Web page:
This is a bit meta, but Matt Yglesias driving across the Throgs Neck Bridge and making large-scale inferences about the state of American infrastructure is less than a degree of separation from Tom Friedman’s inability to get good wireless internet coverage on the Acela train.
Beyond that, I think the key takeaway here is that it’s less about how old your infrastructure is and it’s more about whether your city is growing.
In Houston, for instance, we had old infrastructure – the six-lane Katy freeway – which was overcapacity. There were also geometric deficiencies that emerged out of that overcapacity – short weaving sections can be fine when the adjacent roadway is operating at LOS A, but as volumes rise and it becomes harder to merge you need a longer weave to avoid total breakdown.
Lucky for Houston, the western suburbs and the “Energy Corridor” were growing rapidly enough to justify building the Westpark Tollway. The Westpark was essentially a brand-new, four-lane, 70mph construction detour. Except that now that the Katy Freeway is done, it’s still there. And as a result there is a fair bit of spare capacity in the system for when it comes time to add managed lanes to 59 through Sharpstown.
In the case of New York, there was long talk of a Rye to Oyster Bay crossing, a fifteen mile causeway across Long Island Sound. We U.S. Americans are pretty damn good at that, whether you’re talking about the the Ponchartrain, the San Mateo, the Chesapeke Bridge-Tunnel, or the entirety of Tampa-St. Pete. If NY built a brand new bridge across the Sound, they could give it six months for trips to adjust and then shut down all or half of the Throgs Neck and do a full superstructure replacement. Combined with periodic microsurfacing that could give you 20-30 years of uninterrupted commutes, just infrequent nighttime closures.*
The problem arises because where Long Island was sort of a booming place in the 40’s and 50’s, at this point development has sort of ossified into a balkanized mess of little boroughs and hamlets that are all suspicious of growth. Coincident with that suspicion of new growth is opposition to the sort of new infrastructure that would support such new growth. Combine that with the usual NIMBYs and no one is seriously talking about a Rye-Oyster Bay crossing right now, which means you can’t use it as a reliever route while you redo the Throgs Neck.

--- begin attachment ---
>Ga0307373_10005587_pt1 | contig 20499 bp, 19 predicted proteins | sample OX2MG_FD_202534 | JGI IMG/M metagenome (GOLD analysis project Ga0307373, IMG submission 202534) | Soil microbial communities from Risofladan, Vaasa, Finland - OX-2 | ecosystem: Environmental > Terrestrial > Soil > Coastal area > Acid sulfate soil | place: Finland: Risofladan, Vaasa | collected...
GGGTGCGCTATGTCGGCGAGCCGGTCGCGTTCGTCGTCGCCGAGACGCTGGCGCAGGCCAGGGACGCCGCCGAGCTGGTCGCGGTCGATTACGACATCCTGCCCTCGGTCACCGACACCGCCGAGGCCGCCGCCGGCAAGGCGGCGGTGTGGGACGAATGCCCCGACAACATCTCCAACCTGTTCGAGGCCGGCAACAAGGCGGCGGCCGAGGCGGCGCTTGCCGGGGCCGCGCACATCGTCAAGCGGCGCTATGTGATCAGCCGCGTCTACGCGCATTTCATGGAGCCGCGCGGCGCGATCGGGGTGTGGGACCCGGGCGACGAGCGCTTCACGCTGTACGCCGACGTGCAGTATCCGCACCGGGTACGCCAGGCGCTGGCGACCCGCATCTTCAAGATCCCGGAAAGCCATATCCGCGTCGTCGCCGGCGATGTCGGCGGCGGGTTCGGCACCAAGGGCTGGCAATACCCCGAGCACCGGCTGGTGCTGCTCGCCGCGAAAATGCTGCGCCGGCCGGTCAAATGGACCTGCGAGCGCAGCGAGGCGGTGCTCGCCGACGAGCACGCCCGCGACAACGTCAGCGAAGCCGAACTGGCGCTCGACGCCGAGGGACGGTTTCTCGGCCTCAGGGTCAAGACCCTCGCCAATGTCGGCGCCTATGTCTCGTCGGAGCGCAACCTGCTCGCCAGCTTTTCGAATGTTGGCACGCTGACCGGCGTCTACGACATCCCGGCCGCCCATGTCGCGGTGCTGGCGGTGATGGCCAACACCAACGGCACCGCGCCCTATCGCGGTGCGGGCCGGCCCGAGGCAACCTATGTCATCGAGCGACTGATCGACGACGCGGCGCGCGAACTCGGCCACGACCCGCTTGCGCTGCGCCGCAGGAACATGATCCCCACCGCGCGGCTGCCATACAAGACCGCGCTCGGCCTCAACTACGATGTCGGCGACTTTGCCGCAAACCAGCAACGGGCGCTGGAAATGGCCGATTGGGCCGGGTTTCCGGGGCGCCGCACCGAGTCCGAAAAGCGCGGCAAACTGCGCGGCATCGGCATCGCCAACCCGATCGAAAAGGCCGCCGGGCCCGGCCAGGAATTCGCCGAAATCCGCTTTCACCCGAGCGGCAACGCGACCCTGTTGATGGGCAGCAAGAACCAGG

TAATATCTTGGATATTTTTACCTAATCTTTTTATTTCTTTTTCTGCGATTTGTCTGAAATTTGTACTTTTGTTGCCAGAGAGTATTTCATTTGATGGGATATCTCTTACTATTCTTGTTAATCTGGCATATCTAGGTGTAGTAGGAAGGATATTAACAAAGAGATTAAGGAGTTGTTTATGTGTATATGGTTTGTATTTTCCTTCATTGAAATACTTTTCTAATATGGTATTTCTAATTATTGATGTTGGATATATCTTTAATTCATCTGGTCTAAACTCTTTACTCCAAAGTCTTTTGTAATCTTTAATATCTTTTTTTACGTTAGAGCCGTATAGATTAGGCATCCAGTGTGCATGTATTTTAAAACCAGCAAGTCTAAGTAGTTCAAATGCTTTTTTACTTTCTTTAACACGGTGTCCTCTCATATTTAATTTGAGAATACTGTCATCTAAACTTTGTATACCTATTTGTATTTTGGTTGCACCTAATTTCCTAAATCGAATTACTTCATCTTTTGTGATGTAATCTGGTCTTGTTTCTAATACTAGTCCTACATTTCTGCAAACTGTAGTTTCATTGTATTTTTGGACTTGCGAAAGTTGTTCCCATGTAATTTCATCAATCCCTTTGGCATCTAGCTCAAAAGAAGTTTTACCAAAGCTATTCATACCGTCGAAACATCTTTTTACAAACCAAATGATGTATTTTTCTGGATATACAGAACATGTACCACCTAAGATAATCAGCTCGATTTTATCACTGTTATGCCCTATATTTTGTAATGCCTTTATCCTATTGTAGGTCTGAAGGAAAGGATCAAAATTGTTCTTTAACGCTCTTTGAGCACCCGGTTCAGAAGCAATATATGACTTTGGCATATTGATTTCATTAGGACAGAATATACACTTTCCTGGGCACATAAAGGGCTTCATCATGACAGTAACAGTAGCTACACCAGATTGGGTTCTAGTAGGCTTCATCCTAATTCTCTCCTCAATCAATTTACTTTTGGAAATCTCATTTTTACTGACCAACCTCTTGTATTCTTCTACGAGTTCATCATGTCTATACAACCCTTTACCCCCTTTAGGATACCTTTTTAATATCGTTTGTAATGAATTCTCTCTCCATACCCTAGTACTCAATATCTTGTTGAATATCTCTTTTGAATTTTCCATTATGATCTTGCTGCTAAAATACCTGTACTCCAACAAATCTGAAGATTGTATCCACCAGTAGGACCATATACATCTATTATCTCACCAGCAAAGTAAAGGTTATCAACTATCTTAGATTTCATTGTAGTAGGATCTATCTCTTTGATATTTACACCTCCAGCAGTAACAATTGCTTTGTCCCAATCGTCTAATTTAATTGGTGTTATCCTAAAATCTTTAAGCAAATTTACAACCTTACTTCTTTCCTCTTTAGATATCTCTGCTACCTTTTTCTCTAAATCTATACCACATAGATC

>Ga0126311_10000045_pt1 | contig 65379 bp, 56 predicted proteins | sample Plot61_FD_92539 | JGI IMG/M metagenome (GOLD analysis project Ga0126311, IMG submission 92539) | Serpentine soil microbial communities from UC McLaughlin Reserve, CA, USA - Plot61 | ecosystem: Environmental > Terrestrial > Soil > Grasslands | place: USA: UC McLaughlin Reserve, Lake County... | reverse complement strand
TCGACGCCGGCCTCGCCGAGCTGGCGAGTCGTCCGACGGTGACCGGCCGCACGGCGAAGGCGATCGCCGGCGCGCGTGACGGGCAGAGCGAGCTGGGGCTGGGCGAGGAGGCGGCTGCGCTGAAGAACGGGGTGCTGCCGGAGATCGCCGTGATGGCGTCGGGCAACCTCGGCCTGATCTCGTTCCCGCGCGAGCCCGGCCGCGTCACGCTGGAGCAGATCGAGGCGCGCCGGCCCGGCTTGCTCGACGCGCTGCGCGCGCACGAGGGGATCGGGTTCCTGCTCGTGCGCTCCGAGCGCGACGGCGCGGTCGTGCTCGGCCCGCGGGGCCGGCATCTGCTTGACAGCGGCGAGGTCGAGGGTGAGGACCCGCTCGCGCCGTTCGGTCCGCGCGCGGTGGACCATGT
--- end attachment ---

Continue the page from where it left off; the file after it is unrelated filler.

And it’s not just road infrastructure.
One of the mind-blowing things about the East Coast is that you have historic and world-class transit infrastructure which is almost criminally underutilized. So where in the South and the West you have New Starts rail lines with upzoning or tax increment financing around stations, in the east you have quarter-acre lots backing up to electrified train stops. If you posit that there should be skyscrapers in Brooklyn, then maybe it’s time to bring brownstones to Little Neck.
In the transit realm, it would not be incredibly difficult to connect the Port Washington Branch of the LIRR to the express tracks of the Queens Blvd IND and have a single-seat ride to Midtown and the Financial District. With a Rye-Oyster Bay crossing you could conceivably link the inevitable train component with the Tappan Zee replacement and have a Voltron-esque circumferential that runs Suffern-White Plains-Hicksville-Jamaica-Atlantic Terminal.
But the difficulty is, again, it’s very difficult to find the political will to (i) fund these improvements and (ii) overcome NIMBY objections without a sufficiently-growing population to force your hand. Without the growth you don’t have the infrastructure improvements and without the infrastructure improvements you don’t have an increase in the standard of living.
*I’m a big fan of the “Arizona model” of closing entire highways for short periods of time as opposed to complex construction phasing which preserves the route but spreads the pain over a much longer area. In the NYC case you just disperse a shit ton of portable VMS’s that say THROGS NECK CLOSED USE WHITESTONE. And the Whitestone jams up, and in 48 hours it’s all over.